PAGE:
Can BIN Attacks be Consigned to the Trash?

Can BIN Attacks be Consigned to the Trash?

by November 13, 2020
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Recently, Mastercard noted a “sharp increase” in Bank Identification Number (BIN) attacks and they’re not alone. Previously published data indicates that as many as 300 card issuers around the globe are impacted by automated fraud attacks every month and with the advent of Covid-19, there has been a significant resurgence in activity, specifically targeting issuers in Asia Pacific.

Last year KB Card, one of the largest credit card companies in South Korea, was targeted with a BIN attack that saw more than 2,000 fraudulent online transactions. These attacks will continue until action is taken, but are we doing enough to mitigate the threat, or have we consigned BIN attacks to the trash?

Can BIN Attacks Be Consigned to the Trash? | Featurespace | Insight Center

What are BIN Attacks?

BIN attacks are a type of automated card fraud attack that can adversely affect card holders, card issuers, merchants and acquirers. Using the first six numbers of a valid debit or credit card (the BIN), fraudsters can then generate multiple card numbers and automate scripted, low value purchases at online merchants.

BIN attacks

Further, these attacks can be launched simultaneously and include hundreds or even thousands of generated card numbers from the same BIN range (card numbers with the same first 6 numbers and different combinations of the subsequent numbers).

Card issuers are the primary target, however merchants and/or card acquirers should also be on high alert, as any fraud losses can potentially be ‘charged-back’ by the card issuer, depending on the transaction type and circumstances. Finally, BIN attacks are automated and require low effort and overhead from the fraudster, with even a single success providing a worthwhile payoff.

What are the Signs and What’s at Stake?

Usually, an attack consists of fraudsters testing and probing the defences of card issuers to find gaps in their authorisation response strategies. Well-prepared card issuers will recognise irregular authorisation requests with partial or missing data – often with unusual combinations of transaction types and merchant terminal settings – and decline these.

The growth in BIN attacks in certain regions is in tandem with the rapid growth and adoption of card-based e-commerce. Fast growing issuers are prime targets, as are Payment Service Providers (PSPs) who are flocking to the booming market. As they grow, they become more intertwined with merchants, increasingly exposing their business to larger scale fraud attacks. We’re also seeing a BIN attacks coupled with other cybercrime activity, whereby denial of service or other assault overwhelms a system, deflecting attention from the fraud. These attacks have long-lasting effects on card issuers, including:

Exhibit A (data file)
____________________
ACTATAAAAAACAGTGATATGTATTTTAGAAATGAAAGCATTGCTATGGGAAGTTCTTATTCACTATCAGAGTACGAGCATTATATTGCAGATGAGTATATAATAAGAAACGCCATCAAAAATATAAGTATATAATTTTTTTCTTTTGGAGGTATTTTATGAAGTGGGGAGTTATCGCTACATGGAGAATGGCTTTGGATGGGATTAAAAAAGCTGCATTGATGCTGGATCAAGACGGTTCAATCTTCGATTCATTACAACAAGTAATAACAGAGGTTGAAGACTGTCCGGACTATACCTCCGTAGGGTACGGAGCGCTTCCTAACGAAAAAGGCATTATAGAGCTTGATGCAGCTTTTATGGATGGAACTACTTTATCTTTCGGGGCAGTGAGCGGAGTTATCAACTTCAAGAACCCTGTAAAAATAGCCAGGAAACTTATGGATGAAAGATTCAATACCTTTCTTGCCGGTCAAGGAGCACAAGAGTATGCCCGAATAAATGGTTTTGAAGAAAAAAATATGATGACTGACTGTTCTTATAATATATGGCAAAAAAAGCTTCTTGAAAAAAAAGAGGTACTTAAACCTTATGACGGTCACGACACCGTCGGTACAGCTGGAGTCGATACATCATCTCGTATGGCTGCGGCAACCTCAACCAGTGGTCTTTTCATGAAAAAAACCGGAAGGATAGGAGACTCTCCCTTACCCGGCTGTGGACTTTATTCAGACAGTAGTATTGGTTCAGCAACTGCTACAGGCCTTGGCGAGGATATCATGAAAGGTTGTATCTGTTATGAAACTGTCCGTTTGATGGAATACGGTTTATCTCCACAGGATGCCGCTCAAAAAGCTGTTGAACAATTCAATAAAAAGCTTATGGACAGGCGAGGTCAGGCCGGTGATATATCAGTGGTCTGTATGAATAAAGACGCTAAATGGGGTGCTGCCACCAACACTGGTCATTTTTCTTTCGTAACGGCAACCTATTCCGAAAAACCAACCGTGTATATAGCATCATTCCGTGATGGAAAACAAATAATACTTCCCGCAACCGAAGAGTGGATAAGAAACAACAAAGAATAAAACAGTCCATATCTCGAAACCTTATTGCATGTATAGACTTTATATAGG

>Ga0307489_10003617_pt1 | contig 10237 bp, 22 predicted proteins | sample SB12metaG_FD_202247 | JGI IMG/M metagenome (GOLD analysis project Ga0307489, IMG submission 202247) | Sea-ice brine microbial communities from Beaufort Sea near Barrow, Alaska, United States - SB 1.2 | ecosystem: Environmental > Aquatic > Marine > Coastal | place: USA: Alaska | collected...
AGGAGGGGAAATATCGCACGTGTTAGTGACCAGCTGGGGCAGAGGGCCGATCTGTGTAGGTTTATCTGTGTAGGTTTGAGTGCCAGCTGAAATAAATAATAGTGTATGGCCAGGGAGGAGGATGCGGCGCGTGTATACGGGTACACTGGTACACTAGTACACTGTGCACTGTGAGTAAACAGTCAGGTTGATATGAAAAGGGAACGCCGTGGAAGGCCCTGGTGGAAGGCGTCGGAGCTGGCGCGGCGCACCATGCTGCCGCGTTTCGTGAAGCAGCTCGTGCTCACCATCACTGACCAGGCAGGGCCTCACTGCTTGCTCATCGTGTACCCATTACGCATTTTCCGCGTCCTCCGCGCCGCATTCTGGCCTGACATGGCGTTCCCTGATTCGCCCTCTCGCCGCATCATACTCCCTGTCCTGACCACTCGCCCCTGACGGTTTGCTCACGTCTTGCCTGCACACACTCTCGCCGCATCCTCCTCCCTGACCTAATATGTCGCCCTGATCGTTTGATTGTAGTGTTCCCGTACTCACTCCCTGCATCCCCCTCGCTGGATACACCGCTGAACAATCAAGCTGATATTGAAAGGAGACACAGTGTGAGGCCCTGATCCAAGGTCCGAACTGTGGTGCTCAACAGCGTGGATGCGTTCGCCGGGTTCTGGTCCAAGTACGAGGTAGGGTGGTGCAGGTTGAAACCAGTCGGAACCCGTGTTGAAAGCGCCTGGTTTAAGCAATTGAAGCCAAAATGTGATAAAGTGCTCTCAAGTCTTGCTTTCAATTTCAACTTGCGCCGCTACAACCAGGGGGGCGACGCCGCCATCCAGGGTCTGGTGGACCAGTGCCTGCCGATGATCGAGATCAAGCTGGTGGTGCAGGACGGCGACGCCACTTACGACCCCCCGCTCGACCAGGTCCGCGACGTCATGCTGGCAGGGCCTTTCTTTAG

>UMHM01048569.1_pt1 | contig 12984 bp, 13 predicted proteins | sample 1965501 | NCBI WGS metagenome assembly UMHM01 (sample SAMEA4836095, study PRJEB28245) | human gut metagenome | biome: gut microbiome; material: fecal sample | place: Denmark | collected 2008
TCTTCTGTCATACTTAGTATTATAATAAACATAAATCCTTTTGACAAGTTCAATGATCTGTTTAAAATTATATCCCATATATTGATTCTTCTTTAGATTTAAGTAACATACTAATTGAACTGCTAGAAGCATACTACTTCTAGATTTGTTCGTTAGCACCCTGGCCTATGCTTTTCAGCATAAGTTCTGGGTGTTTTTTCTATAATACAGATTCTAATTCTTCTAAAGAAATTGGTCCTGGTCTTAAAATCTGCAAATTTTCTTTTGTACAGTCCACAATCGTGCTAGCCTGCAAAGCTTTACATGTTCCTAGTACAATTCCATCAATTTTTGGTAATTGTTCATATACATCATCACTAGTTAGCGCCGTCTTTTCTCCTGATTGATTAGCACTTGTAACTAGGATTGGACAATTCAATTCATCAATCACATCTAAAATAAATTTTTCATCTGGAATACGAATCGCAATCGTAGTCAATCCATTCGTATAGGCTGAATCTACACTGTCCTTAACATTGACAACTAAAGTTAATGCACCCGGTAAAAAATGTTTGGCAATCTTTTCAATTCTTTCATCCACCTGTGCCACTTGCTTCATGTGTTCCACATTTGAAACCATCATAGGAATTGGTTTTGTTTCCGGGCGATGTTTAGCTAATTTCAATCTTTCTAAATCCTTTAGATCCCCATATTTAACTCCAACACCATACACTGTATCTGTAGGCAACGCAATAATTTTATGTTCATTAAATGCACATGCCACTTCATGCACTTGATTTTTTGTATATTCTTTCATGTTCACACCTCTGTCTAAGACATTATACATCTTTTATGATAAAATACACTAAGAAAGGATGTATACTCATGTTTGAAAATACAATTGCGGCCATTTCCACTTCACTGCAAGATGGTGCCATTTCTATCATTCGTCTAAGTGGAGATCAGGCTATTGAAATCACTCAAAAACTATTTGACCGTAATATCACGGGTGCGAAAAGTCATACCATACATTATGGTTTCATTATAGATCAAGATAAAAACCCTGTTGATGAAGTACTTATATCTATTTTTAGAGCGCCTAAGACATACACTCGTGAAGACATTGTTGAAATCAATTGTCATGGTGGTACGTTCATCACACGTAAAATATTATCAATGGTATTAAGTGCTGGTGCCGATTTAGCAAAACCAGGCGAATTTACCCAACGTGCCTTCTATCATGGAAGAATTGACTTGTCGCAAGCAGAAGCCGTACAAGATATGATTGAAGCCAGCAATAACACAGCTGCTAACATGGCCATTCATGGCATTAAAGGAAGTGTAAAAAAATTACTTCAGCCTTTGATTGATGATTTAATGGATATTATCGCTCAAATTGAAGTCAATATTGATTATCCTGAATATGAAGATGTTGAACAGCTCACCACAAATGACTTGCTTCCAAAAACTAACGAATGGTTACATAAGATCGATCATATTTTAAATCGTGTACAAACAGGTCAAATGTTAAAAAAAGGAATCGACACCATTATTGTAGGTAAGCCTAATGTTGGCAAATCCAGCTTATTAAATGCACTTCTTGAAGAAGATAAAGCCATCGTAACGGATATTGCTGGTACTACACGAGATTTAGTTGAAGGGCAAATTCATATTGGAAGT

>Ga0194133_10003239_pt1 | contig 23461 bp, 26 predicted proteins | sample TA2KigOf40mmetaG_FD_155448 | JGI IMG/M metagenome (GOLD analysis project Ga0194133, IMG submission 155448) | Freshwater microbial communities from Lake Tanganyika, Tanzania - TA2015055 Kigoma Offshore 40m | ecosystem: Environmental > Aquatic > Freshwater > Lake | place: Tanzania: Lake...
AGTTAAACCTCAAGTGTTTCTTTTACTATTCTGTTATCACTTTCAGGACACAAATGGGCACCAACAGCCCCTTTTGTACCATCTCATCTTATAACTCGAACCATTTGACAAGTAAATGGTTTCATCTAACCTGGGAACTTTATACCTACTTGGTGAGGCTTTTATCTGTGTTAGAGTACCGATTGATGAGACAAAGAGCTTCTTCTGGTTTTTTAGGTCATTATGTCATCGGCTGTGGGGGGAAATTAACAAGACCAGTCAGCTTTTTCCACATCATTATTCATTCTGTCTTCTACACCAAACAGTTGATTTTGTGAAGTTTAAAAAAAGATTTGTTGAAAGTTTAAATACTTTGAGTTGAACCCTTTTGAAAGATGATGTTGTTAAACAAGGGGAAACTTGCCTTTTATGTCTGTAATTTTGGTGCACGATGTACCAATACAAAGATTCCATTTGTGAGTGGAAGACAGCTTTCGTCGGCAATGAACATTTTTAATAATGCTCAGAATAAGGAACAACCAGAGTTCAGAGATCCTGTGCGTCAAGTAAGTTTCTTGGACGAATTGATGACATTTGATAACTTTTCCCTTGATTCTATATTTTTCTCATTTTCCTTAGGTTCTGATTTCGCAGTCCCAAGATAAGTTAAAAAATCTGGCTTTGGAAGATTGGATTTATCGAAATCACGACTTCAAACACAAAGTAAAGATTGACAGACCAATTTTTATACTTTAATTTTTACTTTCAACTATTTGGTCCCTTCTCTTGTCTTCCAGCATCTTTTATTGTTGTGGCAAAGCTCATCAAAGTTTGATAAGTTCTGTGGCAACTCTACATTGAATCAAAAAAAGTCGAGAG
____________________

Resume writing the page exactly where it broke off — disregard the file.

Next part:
• Financial: Quickly scaled attacks lead to mounting fraud losses. Sometimes the immediate loss is overlooked or not considered a priority, as in many cases the transactions are charged-back to the merchant or acquirer, redirecting the impact.
  • Operational: Thousands of customers can be impacted by unauthorised or blocked transactions, resulting in many resources dedicated to contacting the customer to resolve the issue. This can overwhelm operations teams and lead to long wait times and confusion.
  • Regulatory Censure: In the UK, Tesco Bank fell victim to a high profile attack, where the bank lost £2.3 million to fraud, however it was also fined £16 million by the UK financial regulator as it “failed to exercise due skill, care and diligence” in protecting its customers from financial crime. Punitive fines add insult to injury and can serve as a critical strike following an attack.
  • Reputational: Panic, confusion and the major customer impact can generate a flurry of social media activity, which can be quickly picked up by the media compounded by regulatory censure. In their Q2 2020 Fraud and Abuse report, Arkose Labs reported a 20% spike in cyberattacks. Confidence in security is more important than ever.

The digital economy is accelerating. In the Covid-19 era card-present transactions have fallen drastically, and card-not-present transaction volumes keep rising. Among the Asian markets, India is already forecasting a 57% year-over-year growth in e-commerce and that growth, paired with the increasing number of sophisticated criminals, means it is more important than ever to secure against BIN Attacks.

Can BIN Attacks Be Consigned to the Trash? | Featurespace | Insight Center

 

Featured image credit: Freepik

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